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Coping With "The Big Squeeze"

People nationwide are doing all they can to deal with the seemingly relentless rise in gas and food prices.

CBS News correspondent Priya David toured the home of one family in a suburb north of New York City to see how they're tightening their belts to help make ends meet.

And Early Show consumer correspondent Susan Koeppen shared suggestions to help you do the same:


Buy gasoline during the coolest times of day; early morning or late evening is best. Here's why: Gasoline is denser when it's cooler. Since you buy gasoline by volume, you actually get slightly more of it when it's cool and most dense. For example, when filling up an SUV, you'd get about an extra half-cup of gasoline -- hey, every little bit counts! Keep in mind: Gasoline is rated and measured at a temperature of 55 degrees. (source: AAA)


If you're buying premium gas, and your car will take regular, you're wasting money. In fact, AAA says that, nowadays, only five percent of cars require premium. But if you feel strongly about having a high-octane fuel, consider switching to regular and adding an octane booster. One bottle costs between $5-$7. Here's what you do: Let your tank get near empty, and put in about one-third or half the bottle of octane booster (depending on how big your tank is). Then, fill it up with the cheapest regular gas you can find. Thanks to the octane booster -- you'll get a 104 - 108 octane rating. That's more than you can buy at any pump. Since regular and premium differ by about 30 cents per gallon, if you have a 15 gallon tank -- you'll save $4.50 per tank full, more than making up for the cost of the Octane Booster. (source: AAA)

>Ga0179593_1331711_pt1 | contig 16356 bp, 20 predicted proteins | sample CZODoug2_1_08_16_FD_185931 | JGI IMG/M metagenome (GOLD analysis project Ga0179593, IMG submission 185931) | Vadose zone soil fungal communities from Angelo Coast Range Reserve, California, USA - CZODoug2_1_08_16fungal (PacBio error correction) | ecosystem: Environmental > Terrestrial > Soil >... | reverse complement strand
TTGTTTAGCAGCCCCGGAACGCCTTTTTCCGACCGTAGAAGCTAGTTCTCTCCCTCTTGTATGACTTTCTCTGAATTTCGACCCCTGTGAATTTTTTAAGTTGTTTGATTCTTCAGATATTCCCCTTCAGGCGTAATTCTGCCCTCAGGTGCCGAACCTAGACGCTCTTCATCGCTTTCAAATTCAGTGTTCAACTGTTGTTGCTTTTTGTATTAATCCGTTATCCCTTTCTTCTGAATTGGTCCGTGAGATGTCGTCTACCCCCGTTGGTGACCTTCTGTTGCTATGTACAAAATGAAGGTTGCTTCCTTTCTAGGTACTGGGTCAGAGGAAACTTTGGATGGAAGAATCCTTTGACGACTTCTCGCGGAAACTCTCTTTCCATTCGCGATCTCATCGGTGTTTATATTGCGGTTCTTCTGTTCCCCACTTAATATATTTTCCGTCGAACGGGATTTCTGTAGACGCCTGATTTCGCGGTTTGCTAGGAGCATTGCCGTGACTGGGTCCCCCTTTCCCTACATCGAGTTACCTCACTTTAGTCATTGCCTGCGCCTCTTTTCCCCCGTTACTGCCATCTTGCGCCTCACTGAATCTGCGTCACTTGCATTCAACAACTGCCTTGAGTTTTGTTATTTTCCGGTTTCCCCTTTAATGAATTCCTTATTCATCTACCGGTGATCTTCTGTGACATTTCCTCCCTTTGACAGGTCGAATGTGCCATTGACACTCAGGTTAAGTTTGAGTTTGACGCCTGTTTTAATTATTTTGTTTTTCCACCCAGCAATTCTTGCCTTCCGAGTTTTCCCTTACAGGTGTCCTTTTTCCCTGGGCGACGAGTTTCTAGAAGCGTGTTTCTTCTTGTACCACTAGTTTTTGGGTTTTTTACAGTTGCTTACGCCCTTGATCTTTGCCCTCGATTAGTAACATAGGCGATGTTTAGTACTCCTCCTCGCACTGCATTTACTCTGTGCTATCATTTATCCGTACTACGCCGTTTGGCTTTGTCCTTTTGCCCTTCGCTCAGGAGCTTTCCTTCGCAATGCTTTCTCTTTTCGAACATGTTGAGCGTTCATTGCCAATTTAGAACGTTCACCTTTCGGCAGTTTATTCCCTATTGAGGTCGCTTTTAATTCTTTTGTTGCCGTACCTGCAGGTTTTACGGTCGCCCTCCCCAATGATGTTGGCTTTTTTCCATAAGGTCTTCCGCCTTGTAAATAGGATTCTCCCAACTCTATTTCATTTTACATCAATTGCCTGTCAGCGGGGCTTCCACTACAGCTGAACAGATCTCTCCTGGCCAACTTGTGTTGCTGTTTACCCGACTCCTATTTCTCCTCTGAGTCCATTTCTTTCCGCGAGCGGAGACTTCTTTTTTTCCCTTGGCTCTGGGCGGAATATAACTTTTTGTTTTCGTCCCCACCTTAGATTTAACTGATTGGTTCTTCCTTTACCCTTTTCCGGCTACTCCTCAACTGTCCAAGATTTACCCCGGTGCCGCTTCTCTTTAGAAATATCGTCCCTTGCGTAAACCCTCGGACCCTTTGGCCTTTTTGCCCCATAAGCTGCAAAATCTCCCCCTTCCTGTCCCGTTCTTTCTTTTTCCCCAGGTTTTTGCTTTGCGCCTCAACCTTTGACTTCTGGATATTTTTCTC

Don't be afraid to buy generic brands. Consumer Reports tests found that many store brands rank HIGHER in flavor and texture than their name-brand counterparts. These "private label" brands are the fastest-growing area of supermarket sales. Although some people still have visions of the poor quality, bare-bone generic labels from the '70s, today's store brands are increasingly high-end. And you can save anywhere from 10 to 40 percent compared to name brands. (Source: Consumer Reports)


In 2007, the average American brown-bagged his or her lunch less than once per week. If you could up that from once a week to five days a week, figuring the average lunch costs about $10, you'd save $40 a week -- or $2,000 per year!

To see David's report and Koeppen giving her tips, click on the arrow in the image below.

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